We based the labor rights portion of our code on SA8000, an independent standard developed by Social Accountability International in collaboration with a wide range of labor, consumer, business, governmental and non-governmental organizations. SA8000 is built on the core labor conventions of the ILO and human rights standards. Its strength is that it helps companies identify specific issues that require change in important areas such as child labor, worker health and safety, discrimination and others. Just a few months ago, our operations in Costa Rica achieved SA8000 certification and our operations in Colombia and Panama are on track to earn certification later this year, which would mean more than half of our farm employees would work at SA8000-certified divisions.

We also partner directly with labor unions to improve our social performance. In June 2001, we signed a groundbreaking labor rights agreement with the International Union of Foodworkers -- the IUF -- and COLSIBA, a coalition of banana worker unions in Latin America.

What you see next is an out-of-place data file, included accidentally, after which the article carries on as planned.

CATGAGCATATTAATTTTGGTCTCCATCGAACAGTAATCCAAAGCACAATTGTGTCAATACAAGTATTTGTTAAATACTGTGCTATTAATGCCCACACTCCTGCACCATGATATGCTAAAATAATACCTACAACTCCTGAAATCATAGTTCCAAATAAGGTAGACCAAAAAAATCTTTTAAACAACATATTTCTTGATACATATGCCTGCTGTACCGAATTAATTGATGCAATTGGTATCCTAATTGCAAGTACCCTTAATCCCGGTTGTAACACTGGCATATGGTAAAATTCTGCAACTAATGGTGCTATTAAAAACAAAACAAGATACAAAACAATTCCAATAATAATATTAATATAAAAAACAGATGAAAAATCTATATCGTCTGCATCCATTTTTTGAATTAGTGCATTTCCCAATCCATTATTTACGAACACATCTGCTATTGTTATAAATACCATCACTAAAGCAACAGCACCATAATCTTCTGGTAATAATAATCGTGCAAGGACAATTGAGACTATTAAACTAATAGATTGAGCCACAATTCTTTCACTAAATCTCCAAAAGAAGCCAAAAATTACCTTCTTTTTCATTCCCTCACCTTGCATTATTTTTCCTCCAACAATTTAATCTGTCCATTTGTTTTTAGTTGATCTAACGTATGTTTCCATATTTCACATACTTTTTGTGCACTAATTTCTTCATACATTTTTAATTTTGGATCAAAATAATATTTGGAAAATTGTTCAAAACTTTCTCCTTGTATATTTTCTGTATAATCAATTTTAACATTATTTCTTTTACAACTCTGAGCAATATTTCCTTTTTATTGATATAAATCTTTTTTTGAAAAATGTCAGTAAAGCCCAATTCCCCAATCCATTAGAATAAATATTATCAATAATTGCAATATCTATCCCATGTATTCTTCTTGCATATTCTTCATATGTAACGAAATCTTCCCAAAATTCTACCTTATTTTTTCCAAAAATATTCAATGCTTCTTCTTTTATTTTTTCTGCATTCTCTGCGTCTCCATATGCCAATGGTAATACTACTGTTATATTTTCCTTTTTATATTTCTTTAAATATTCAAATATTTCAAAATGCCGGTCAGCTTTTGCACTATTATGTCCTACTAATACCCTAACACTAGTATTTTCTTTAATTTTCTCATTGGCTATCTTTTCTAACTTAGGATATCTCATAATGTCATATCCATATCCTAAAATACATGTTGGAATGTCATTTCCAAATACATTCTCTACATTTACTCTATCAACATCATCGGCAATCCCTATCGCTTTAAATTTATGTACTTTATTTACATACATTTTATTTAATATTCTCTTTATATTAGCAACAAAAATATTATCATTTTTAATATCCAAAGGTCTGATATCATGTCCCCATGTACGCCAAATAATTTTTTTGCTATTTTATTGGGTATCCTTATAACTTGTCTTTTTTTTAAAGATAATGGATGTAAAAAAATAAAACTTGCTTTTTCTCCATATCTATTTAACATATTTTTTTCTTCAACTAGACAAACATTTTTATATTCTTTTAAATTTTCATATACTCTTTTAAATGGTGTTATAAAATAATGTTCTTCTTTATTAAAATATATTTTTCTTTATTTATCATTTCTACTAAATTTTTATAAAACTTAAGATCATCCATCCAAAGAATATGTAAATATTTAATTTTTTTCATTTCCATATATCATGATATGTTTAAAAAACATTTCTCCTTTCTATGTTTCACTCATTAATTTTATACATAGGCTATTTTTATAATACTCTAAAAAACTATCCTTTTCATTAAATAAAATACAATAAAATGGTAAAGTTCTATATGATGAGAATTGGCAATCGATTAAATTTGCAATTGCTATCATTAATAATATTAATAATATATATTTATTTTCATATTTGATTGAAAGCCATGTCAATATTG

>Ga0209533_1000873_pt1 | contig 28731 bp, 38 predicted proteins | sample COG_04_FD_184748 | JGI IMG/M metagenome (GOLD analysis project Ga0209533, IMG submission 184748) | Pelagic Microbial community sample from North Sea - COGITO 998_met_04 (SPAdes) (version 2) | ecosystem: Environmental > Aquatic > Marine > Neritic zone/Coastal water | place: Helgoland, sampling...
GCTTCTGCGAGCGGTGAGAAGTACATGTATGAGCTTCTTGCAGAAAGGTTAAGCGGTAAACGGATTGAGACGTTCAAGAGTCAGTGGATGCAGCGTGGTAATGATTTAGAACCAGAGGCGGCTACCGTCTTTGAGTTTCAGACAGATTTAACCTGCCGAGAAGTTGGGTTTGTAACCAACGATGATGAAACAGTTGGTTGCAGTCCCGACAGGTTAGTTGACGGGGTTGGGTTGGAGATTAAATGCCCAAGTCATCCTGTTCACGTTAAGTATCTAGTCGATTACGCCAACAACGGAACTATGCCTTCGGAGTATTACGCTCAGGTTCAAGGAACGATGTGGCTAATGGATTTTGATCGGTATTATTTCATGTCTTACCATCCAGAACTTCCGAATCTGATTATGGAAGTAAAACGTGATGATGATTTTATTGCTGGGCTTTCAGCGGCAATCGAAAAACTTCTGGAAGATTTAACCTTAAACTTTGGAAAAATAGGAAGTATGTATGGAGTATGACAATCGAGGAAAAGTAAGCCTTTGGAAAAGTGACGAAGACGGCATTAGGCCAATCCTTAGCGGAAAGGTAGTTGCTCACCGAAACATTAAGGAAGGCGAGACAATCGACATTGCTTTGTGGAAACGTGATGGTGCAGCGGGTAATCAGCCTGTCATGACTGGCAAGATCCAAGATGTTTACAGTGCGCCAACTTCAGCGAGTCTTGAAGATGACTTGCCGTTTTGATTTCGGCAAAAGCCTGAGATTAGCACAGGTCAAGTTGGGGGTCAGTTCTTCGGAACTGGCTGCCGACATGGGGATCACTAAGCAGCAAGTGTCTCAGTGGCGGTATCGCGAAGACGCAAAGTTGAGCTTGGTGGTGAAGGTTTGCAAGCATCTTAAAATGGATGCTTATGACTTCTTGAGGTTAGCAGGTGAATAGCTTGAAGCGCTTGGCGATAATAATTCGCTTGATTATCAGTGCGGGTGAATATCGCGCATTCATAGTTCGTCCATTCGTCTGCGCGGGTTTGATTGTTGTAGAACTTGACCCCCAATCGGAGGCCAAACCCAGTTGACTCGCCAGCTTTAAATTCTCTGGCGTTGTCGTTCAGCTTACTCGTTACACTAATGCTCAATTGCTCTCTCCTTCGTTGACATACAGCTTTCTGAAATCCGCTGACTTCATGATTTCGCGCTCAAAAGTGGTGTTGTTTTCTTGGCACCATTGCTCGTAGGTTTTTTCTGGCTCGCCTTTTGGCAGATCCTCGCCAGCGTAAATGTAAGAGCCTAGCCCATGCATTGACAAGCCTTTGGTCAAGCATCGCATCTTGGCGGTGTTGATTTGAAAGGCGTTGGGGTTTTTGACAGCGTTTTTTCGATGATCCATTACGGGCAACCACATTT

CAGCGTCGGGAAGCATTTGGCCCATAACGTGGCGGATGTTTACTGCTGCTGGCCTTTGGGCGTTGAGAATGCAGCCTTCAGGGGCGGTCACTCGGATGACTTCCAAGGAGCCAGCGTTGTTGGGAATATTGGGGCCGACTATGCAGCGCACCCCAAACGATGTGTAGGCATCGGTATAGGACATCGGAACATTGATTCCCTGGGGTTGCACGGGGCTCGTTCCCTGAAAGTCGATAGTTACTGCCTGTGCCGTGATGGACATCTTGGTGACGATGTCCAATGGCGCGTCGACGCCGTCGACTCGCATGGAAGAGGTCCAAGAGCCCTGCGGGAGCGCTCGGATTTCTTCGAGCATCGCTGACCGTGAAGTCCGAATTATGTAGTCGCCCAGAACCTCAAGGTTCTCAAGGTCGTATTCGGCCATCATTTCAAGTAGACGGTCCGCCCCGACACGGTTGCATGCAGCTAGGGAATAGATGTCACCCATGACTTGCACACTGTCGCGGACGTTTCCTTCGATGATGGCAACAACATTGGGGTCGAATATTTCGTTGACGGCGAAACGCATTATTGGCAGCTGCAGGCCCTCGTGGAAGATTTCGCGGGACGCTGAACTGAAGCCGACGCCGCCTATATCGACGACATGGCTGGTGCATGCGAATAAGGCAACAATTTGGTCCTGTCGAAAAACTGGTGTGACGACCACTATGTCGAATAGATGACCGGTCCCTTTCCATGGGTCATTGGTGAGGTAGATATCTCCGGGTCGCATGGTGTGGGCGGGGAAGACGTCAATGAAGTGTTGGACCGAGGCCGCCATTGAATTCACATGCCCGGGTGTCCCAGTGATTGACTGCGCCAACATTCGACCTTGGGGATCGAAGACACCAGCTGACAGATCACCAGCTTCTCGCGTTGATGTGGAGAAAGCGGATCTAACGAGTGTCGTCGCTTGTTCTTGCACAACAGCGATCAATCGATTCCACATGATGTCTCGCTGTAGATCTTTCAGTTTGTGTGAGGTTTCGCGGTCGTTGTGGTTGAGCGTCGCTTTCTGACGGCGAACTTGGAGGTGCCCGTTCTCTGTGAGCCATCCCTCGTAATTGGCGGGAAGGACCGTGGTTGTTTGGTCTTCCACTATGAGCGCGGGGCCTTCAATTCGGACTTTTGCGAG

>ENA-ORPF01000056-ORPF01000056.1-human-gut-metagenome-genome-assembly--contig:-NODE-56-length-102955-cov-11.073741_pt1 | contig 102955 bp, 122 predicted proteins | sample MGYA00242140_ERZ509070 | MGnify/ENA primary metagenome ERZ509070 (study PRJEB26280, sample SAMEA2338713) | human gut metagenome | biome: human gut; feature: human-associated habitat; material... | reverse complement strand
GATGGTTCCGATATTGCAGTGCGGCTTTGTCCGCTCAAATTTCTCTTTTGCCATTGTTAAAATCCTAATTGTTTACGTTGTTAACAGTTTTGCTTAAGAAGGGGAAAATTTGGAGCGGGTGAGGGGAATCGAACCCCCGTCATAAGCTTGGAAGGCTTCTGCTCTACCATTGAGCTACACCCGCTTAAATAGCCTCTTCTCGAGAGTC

[email protected]: As a multi-national company, Chiquita is continually challenged to adapt to a changing world. How has this contributed to your challenges and success?

CF:
The concept of what it means to be a “responsible” company has changed over the course of our 100-year history. On the positive side, we created thousands of jobs and contributed to the social and economic development of many rural areas in Latin America. Throughout our early history, we built railroads, houses, hospitals, ports, roads, utilities, electricity generation, water purification and other infrastructure to bring bananas to market.